Cooking at home is one of the few activities that most of the population can engage in right now, which means it has taken on even more significance than usual. It is not enough to feed your body (so you go on living), you must nourish, you must uplift, you must connect. But all of this important cooking could very well lead to recipe fatigue, which is why this straightforward open source cookbook is (to me, at least) a gust of fresh air.

          • UI faculty create open-source materials to save students money, better serve class needs

            From audio exercises to practice recognizing and pronouncing American English sounds to a textbook about global aging, developing and promoting the use of open educational resources (OER) is yet another creative way the University of Iowa is helping decrease college costs for students.

      • Programming/Development

        • Git 2.26′s Faster Searches Thanks To Multi-Threaded Git-Grep

          With the Git 2.26 release at the end of March one of the performance wins comes in the way of Git’s grep functionality now being multi-threaded.

          Besides multi-threaded git-grep being faster, another interesting anecdote is that it was created by a student developer during last year’s Google Summer of Code. Student developer Matheus Tavares wrote a blog post this week about this faster pattern searching in Git 2.26 following his GSoC project in 2019. Git’s grep functionality had seen multi-threading work originally in 2010 but Git’s internal object store up until now made it perform worse than the sequential grep.

        • Git 2.26: Up to 3.3x faster pattern searches in git-grep

          Two weeks ago, Git 2.26.0 was released! And among many great changes, I’m very happy to say that you can expect faster multithreaded git-grep searches! This is the project I’ve worked on for about a year, as my Google Summer of Code project and Undergraduate Thesis, at the University of São Paulo.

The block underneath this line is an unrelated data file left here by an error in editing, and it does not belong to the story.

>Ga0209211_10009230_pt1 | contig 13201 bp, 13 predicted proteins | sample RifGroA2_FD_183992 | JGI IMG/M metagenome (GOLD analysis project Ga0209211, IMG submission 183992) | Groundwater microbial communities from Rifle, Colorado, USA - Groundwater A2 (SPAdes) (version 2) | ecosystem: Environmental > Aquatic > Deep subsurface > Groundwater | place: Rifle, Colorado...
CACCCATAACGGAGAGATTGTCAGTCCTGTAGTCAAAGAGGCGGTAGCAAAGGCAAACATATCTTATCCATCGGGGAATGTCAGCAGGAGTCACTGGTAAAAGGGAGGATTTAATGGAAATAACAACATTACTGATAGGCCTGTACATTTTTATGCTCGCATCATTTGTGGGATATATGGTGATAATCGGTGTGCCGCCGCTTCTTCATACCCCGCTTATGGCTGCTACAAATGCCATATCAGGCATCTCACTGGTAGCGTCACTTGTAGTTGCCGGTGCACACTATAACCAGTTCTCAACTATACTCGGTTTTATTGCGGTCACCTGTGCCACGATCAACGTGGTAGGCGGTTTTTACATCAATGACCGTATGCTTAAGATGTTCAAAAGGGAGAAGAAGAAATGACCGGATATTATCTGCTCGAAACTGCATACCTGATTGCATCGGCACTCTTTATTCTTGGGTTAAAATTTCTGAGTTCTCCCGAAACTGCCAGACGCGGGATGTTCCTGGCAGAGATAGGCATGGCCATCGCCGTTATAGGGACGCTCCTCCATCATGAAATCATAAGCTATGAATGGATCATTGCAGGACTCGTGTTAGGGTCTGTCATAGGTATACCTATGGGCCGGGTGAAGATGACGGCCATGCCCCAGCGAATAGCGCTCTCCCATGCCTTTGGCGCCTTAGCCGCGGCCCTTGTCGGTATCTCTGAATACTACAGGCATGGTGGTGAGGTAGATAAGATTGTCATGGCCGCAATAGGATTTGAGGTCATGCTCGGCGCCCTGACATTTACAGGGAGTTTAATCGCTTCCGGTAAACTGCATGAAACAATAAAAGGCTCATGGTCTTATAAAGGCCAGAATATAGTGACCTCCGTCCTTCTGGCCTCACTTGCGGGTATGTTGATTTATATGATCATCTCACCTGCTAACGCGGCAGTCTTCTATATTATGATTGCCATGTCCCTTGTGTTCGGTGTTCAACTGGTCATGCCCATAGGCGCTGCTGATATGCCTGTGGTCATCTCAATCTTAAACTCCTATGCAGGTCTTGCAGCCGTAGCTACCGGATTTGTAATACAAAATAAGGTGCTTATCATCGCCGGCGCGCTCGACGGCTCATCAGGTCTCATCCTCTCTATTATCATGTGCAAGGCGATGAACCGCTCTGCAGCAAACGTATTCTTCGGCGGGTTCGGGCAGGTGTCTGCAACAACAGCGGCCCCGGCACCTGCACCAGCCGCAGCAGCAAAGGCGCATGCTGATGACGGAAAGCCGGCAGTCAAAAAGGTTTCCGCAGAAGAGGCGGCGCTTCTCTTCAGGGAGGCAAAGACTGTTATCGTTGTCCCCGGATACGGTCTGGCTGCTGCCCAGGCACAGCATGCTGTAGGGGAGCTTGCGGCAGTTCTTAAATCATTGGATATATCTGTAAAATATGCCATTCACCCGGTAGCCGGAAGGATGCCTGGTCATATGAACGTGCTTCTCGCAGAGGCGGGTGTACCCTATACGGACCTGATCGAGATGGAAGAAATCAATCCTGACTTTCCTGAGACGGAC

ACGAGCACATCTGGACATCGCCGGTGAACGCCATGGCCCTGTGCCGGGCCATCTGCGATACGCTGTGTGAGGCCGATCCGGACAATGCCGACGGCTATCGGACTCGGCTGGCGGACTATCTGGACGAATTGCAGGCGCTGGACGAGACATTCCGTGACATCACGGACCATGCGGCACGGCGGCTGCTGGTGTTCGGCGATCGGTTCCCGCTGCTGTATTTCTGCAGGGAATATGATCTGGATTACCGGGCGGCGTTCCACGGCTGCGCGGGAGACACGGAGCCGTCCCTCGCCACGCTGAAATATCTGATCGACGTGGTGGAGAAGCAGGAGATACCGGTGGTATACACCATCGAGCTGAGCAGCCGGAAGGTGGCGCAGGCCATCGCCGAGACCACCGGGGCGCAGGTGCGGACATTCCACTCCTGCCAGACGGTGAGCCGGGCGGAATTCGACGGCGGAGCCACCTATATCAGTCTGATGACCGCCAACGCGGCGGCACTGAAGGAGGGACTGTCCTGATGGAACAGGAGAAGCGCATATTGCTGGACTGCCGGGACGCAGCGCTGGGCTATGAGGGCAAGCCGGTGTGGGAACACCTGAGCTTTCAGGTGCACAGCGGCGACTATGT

I’ve been posting about the project development here. But with the 2.26.0 release, the project is finally concluded, and I think it’s a great time to wrap it all up and present the final results. For those interested in knowing more about the development process, the final thesis is also attached in the Additional Resources section and the top of the page.

        • Jussi Pakkanen: Your statement is 100% correct but misses the entire point

          Let’s assume that there is a discussion going on on the Internet about programming languages. One of the design points that come up is a garbage collector.

        • Linux 5.7 Makes It Very Easy To Build The Kernel With An LLVM-Based Toolchain

          Since last year it’s been possible to build a mainline x86_64 Linux kernel with a mainline LLVM Clang compiler while for the in-development Linux 5.7 kernel are more improvements on the LLVM front.

          Kbuild updates for the Linux 5.7 kernel now has a single switch of LLVM=1 that when enabled will have the kernel use Clang and all LLVM utilities in place of GCC and Binutils.

          LLVM=1 can be passed from the command-line or as an environment variable and when building the kernel will then prefer the LLVM toolchain components found in your PATH. The one exception is that the LLVM assembler will not be used by default as the kernel still has a few issues there. The Kbuild updates for Linux 5.7 though also include LLVM_IAS=1 for enabling the integrated assembler, which is considered experimental.

        • New website for Mappero Geotagger, and cross-compiling stuff

          Mappero Geotagger has now moved from its previous page from this site to a new, separate website built with the awesome Nikola static website generator.

          The main reason for this change is that I didn’t have an online space where to host the application binaries, and I wanted to experiment with a different selling method. Now, downloads are (poorly) hidden behind a payment page, whereas in multiple places of the website I also mention that I can provide the application for free to whomever asks for it. While it might seem weird at first, I do honestly believe that this will not stop people from buying it: first of all, many people just think it’s fair to pay for a software applications, and secondly, for some people writing an e-mail and establishing a personal contact with a stranger is actually harder than paying a small amount of money. And in all sincerity, the majority of the income I’ve had so far for Mappero Geotagger came from donations, rather than purchases; so, not much to lose here.

        • Google Announces Season Of Docs 2020